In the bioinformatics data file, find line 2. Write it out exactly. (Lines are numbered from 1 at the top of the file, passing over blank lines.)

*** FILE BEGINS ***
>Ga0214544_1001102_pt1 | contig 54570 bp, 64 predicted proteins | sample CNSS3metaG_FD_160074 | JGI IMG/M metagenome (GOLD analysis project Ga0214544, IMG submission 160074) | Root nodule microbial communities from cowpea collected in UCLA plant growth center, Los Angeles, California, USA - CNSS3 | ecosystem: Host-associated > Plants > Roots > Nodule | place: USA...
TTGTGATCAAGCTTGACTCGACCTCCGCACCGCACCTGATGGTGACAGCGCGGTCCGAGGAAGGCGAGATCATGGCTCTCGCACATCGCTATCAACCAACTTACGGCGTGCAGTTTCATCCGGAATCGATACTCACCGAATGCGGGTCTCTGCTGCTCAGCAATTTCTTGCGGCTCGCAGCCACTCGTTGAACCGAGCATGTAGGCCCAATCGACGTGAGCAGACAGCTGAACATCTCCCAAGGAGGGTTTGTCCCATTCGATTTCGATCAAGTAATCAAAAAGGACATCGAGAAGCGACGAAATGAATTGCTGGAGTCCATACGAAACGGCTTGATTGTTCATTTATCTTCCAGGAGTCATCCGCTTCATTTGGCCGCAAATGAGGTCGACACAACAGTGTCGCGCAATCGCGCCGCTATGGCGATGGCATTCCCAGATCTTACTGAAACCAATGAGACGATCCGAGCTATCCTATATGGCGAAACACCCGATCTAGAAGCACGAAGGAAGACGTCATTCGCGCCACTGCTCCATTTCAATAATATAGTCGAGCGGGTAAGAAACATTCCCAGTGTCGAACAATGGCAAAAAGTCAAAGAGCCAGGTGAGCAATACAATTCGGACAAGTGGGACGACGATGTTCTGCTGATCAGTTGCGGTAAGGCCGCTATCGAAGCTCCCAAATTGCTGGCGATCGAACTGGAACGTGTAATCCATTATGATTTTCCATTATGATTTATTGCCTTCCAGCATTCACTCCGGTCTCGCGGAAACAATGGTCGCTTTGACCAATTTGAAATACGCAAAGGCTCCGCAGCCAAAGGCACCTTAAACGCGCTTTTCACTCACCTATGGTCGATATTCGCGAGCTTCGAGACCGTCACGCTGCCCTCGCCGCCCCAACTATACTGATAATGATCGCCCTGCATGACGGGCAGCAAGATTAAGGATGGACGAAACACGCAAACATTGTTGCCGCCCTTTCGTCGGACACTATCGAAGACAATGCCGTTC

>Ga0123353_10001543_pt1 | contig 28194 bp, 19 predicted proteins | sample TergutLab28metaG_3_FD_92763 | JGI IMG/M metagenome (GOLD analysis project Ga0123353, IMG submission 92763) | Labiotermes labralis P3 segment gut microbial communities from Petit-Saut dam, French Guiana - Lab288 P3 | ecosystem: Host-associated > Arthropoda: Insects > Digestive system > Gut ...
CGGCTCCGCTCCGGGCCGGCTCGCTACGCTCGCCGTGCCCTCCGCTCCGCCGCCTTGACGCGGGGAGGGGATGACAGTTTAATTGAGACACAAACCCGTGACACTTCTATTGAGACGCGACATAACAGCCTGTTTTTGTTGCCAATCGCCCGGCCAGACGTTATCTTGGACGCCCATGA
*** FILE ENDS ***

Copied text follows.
TTGTGATCAAGCTTGACTCGACCTCCGCACCGCACCTGATGGTGACAGCGCGGTCCGAGGAAGGCGAGATCATGGCTCTCGCACATCGCTATCAACCAACTTACGGCGTGCAGTTTCATCCGGAATCGATACTCACCGAATGCGGGTCTCTGCTGCTCAGCAATTTCTTGCGGCTCGCAGCCACTCGTTGAACCGAGCATGTAGGCCCAATCGACGTGAGCAGACAGCTGAACATCTCCCAAGGAGGGTTTGTCCCATTCGATTTCGATCAAGTAATCAAAAAGGACATCGAGAAGCGACGAAATGAATTGCTGGAGTCCATACGAAACGGCTTGATTGTTCATTTATCTTCCAGGAGTCATCCGCTTCATTTGGCCGCAAATGAGGTCGACACAACAGTGTCGCGCAATCGCGCCGCTATGGCGATGGCATTCCCAGATCTTACTGAAACCAATGAGACGATCCGAGCTATCCTATATGGCGAAACACCCGATCTAGAAGCACGAAGGAAGACGTCATTCGCGCCACTGCTCCATTTCAATAATATAGTCGAGCGGGTAAGAAACATTCCCAGTGTCGAACAATGGCAAAAAGTCAAAGAGCCAGGTGAGCAATACAATTCGGACAAGTGGGACGACGATGTTCTGCTGATCAGTTGCGGTAAGGCCGCTATCGAAGCTCCCAAATTGCTGGCGATCGAACTGGAACGTGTAATCCATTATGATTTTCCATTATGATTTATTGCCTTCCAGCATTCACTCCGGTCTCGCGGAAACAATGGTCGCTTTGACCAATTTGAAATACGCAAAGGCTCCGCAGCCAAAGGCACCTTAAACGCGCTTTTCACTCACCTATGGTCGATATTCGCGAGCTTCGAGACCGTCACGCTGCCCTCGCCGCCCCAACTATACTGATAATGATCGCCCTGCATGACGGGCAGCAAGATTAAGGATGGACGAAACACGCAAACATTGTTGCCGCCCTTTCGTCGGACACTATCGAAGACAATGCCGTTC